Judge Rakoff: “KinderGuides” to Literature Infringe Copyrights of Original Works

In an opinion last week, Judge Rakoff ruled that children’s illustrated versions of classic novels called “KinderGuides” infringed the copyrights associated with the original works.  He rejected the defendants’ arguments that the removal of adults themes and addition of commentary rendered the publishing of the Guides “fair use”: Continue Reading

Judge Cote: First Verse of “We Shall Overcome” Not an Original Work Subject to Copyright

Last week, Judge Cote granted a motion for summary judgment challenging the copyright for the civil rights anthem “We Shall Overcome.”  Plaintiffs, the We Shall Overcome Foundation, argued that the similarities between the copyrighted song and a 1948 version in the public domain meant that the first verse of the famous song was not sufficiently original to survive a copyright challenge.

Judge Cote agreed, noting the overwhelming evidence of the connection between the copyrighted version of “We Shall Overcome” and older, historical versions: Continue Reading

Judge Sweet: Lynyrd Skynyrd Movie Cannot Proceed

In an opinion this week, Judge Sweet granted a permanent injunction against a film depicting the band Lynyrd Skynyrd, finding that it violated a 1988 consent order limiting the use of the band’s name and songs.  The agreement, originally overseen by Judge Sweet, was entered into by surviving family and band members from a 1977 plane crash that killed the band’s lead singer, Ronnie Van Zant, and other band members.  The film was a collaboration between Cleopatra Records and former Lynyrd Skynyrd drummer Artimus Pyle.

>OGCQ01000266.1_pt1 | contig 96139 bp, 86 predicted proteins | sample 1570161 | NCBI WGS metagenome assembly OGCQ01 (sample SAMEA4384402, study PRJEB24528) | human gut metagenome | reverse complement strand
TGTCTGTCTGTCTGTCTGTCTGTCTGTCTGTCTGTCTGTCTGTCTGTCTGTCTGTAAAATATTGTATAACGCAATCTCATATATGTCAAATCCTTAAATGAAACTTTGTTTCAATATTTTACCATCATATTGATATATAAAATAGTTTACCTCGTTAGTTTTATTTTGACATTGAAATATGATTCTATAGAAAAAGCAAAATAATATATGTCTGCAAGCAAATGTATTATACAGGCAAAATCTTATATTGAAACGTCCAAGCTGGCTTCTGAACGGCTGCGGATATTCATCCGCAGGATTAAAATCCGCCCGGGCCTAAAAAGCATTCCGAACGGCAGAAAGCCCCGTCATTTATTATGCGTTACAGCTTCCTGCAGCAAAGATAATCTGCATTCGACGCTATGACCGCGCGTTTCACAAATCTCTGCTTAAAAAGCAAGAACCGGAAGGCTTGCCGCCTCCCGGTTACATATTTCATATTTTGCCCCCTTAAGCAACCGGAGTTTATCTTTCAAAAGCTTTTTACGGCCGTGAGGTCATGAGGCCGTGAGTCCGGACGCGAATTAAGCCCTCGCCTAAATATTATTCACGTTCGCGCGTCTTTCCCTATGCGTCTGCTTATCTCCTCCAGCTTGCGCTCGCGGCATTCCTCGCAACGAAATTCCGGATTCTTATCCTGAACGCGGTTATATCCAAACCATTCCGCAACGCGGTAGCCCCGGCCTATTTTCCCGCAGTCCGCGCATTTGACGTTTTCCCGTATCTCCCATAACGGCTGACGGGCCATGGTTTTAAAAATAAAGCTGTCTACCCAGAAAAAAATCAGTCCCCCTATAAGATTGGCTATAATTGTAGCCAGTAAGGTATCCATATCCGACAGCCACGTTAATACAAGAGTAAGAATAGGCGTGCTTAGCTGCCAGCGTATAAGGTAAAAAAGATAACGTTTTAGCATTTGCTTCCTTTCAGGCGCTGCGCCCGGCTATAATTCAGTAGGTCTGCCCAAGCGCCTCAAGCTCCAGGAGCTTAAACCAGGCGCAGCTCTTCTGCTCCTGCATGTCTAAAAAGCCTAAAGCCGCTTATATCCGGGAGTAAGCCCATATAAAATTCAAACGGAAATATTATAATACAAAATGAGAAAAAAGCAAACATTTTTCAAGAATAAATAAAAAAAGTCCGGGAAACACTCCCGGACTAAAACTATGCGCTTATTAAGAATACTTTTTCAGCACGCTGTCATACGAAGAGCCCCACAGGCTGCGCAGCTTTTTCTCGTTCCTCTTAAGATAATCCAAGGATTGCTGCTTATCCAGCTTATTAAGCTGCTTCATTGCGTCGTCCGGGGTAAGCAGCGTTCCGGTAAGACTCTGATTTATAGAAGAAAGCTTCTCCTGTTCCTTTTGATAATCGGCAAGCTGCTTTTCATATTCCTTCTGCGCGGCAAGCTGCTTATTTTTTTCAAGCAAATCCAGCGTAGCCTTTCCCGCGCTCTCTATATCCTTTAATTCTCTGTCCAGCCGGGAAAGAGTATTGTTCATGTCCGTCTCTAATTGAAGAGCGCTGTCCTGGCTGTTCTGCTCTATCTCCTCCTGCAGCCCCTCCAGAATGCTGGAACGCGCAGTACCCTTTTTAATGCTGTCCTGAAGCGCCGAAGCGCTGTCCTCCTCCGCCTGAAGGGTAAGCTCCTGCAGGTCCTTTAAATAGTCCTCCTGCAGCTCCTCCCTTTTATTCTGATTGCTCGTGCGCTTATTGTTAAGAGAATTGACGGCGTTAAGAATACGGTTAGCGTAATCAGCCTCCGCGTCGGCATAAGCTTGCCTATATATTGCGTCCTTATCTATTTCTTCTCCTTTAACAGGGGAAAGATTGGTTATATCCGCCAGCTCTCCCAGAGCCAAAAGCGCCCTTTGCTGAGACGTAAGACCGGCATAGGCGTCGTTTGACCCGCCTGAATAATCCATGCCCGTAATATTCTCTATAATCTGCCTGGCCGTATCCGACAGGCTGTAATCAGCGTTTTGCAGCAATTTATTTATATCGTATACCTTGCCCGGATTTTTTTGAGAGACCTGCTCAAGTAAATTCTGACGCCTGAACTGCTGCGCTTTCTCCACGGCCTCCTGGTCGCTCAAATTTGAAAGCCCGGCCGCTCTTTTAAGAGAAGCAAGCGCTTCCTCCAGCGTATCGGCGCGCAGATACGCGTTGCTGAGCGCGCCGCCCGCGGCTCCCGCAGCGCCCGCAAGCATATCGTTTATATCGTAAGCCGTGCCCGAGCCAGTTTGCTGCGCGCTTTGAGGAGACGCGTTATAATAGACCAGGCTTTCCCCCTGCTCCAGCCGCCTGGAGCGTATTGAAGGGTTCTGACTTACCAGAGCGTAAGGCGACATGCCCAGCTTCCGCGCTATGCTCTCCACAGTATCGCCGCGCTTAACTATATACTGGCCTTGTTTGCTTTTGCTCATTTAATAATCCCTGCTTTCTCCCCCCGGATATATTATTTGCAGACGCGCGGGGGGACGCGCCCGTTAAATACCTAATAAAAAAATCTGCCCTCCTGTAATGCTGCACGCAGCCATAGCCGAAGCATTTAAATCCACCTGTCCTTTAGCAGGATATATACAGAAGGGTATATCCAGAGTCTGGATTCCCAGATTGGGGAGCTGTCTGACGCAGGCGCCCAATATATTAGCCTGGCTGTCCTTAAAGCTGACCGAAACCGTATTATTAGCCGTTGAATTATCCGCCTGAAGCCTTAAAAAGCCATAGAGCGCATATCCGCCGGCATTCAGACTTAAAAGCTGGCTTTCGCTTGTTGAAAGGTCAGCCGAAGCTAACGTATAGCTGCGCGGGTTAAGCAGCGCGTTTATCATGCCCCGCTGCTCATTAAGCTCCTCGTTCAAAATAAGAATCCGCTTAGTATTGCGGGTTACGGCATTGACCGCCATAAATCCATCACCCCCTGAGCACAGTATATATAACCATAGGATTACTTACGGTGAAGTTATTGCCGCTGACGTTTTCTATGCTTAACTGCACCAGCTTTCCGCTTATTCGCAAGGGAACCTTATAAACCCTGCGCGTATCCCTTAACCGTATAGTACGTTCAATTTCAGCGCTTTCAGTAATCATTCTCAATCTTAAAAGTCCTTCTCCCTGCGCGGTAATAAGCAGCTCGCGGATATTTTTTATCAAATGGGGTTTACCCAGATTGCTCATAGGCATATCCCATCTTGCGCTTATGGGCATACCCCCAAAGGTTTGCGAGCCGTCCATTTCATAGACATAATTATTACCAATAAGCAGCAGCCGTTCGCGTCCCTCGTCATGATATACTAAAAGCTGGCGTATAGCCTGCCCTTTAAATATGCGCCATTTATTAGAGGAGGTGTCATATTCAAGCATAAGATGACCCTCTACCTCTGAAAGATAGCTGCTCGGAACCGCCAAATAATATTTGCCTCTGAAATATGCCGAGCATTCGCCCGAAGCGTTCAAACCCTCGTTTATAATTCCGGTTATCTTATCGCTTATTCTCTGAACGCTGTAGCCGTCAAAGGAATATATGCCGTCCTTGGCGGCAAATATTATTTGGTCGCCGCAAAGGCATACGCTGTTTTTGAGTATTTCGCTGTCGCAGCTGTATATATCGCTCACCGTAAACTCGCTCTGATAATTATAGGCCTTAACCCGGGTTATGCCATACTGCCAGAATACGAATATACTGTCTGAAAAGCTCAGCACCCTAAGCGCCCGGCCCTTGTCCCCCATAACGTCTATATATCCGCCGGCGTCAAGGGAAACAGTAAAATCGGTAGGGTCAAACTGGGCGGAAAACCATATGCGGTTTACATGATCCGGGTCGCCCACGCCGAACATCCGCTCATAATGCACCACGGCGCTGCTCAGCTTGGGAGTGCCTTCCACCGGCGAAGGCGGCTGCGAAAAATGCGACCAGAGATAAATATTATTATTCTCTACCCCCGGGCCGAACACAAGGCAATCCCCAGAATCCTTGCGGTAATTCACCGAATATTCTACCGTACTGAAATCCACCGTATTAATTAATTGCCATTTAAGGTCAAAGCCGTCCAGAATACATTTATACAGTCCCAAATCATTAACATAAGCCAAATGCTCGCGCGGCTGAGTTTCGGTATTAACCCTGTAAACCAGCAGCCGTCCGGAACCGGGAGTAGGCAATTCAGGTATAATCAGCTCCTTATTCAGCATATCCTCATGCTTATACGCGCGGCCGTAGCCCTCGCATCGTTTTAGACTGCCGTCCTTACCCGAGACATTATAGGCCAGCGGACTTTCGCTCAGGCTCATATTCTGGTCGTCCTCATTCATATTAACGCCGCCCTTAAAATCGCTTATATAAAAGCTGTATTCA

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Judge Rakoff: Sarah Palin’s Allegations Against NY Times Do Not Amount to Necessary Showing of Maliciousness

In an opinion today, Judge Rakoff dismissed Sarah Palin’s defamation suit against the New York Times (see our prior coverage here) because the allegations (even taking into account additional facts from an evidentiary hearing) amounted to a showing of negligence, at best.  The opinion begins:

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Judge Pauley Approves Class Rep Whose Brother-in-Law is Class Counsel

In an opinion Wednesday, Judge Pauley ruled that a securities class action plaintiff, Benjamin Gross, could serve in that role notwithstanding that co-lead counsel for the class, Jack Zwick, is his brother-in-law, and notwithstanding that neither promptly disclosed the relationship: Continue Reading

Judge Failla Warns Against “Creative” Efforts to Evade Page Limits

At the end of an opinion today, Judge Failla issued the following warning:

Before concluding, the Court pauses to express its dissatisfaction with the blatant circumvention of its briefing-length restrictions . . .   The parties . . . are hereby warned that future attempts to evade the Court’s page limits, by relegating entire arguments to the footnotes, or by using other “creative” formatting devices, will not be taken kindly.  Going forward, the parties would do well to seek the Court’s leave to enlarge page limits, rather than attempting to hide their unauthorized enlargements in plain sight.

Similar conduct was the subject of a sanctions order from Judge Marrero in April (see our coverage here).